sujay rao mandavilli (talk) 09:42, 26 February 2013 (UTC)


In the picture "Venn diagram showing the intersections of the Greek, Latin and Russian alphabet" letter "K" appears twice: as common for Greek and Latin and as Russian only. — Preceding unsigned comment added by (talk) 12:59, 4 January 2014 (UTC)

There are actually two separate SVG files on Commons, and what to include in the various intersections has been discussed quite a bit on the Commons file talk pages... AnonMoos (talk) 22:05, 14 April 2017 (UTC)


I thought the alphabet was first invented by the ancient Sumerians. (talk) 01:09, 13 June 2016 (UTC)

They invented the precursor of it, Mesopotamian cuneiform. See the section "Predecessors" in the article. Cuneiform had a ton of characters, though. since each character represented an idea. Semitic abjads reduced it to about 22 distinct characters based on the first sound of the word and then the Greeks modified that and added vowels. Ian.thomson (talk) 01:32, 13 June 2016 (UTC)

Hebrew 'alphabet' derives from Egyptian hieroglyphics[edit]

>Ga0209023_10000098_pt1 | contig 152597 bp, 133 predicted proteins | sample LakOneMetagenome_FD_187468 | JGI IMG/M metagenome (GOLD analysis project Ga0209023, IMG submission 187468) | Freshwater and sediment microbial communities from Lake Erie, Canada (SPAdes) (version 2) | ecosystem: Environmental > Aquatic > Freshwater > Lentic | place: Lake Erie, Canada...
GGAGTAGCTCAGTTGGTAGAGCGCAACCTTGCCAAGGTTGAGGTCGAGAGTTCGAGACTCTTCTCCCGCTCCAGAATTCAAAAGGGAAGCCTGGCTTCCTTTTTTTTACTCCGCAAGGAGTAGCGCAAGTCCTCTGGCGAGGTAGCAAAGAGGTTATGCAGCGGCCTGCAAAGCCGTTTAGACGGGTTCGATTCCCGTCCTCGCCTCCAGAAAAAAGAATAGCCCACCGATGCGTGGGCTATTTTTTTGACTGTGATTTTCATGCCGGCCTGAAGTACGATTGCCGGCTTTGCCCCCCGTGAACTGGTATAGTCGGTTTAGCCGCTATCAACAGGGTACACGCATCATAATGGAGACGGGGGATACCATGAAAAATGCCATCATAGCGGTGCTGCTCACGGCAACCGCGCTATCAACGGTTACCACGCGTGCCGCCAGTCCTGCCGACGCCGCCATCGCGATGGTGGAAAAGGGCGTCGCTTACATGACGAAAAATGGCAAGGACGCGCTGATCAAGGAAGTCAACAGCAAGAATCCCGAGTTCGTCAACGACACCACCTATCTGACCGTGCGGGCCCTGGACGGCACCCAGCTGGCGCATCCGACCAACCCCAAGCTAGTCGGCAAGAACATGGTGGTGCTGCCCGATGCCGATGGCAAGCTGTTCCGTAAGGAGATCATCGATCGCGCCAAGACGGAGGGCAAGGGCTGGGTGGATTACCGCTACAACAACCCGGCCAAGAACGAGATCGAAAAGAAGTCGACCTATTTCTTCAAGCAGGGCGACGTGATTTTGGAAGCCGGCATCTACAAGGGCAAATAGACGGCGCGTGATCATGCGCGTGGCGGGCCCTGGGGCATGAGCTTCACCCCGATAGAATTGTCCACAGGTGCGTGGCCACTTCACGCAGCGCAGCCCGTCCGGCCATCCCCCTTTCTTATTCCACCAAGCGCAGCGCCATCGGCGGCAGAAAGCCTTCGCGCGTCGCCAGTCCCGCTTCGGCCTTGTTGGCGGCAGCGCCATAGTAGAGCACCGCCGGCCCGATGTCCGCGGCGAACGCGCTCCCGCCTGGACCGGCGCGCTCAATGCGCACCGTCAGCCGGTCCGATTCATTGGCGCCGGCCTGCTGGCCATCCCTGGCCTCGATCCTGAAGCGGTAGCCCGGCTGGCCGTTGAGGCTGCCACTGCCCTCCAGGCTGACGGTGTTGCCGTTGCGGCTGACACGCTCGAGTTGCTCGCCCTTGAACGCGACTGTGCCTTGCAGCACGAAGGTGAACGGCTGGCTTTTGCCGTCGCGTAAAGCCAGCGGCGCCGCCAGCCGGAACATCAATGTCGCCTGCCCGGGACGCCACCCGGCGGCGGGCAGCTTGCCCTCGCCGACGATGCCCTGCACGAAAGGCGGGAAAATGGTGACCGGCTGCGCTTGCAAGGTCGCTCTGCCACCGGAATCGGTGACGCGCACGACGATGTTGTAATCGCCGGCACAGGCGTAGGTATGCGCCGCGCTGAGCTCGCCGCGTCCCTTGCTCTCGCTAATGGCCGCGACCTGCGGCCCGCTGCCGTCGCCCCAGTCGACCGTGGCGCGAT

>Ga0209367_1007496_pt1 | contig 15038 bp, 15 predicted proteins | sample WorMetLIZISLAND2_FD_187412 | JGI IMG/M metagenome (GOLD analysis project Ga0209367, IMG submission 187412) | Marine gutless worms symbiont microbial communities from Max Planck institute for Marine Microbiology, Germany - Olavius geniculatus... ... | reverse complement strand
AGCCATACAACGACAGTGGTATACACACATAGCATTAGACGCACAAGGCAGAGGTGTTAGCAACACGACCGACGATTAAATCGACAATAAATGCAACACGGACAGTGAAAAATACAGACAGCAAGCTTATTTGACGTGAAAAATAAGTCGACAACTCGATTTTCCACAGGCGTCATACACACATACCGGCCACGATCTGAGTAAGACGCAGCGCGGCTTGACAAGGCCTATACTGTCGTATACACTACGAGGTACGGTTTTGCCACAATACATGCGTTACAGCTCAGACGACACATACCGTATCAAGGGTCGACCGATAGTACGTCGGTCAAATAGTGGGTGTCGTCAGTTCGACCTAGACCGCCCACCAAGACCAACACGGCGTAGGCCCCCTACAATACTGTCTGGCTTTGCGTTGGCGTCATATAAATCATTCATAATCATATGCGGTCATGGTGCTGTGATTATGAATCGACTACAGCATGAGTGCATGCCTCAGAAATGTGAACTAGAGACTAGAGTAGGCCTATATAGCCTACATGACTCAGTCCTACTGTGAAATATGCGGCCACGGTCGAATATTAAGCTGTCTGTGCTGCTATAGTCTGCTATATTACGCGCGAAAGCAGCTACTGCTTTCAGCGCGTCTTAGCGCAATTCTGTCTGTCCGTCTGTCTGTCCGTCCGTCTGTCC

I didn't realize that this issue was so hotly debated, as shown in a recent Science News article that states that ancient Hebrews turned Egyptian hieroglyphics into letters. There is no mention in the article of the Phoenician's contribution, which must suggest that the Hebrew "alphabet" pre-dates the Phoenician's. Science News, 11/19/2016. Sapientiaetdoctrina (talk) 13:31, 19 November 2016 (UTC)

Interesting. The article is here. It says this is highly contested. What it doesn't say is who the person making this assertion is - or rather it just identifies him as "archaeologist and epigrapher Douglas Petrovich of Wilfrid Laurier University in Waterloo,", which is correct but not the entire story. He's also part of and not a reliable source. Doug Weller talk 17:54, 19 November 2016 (UTC)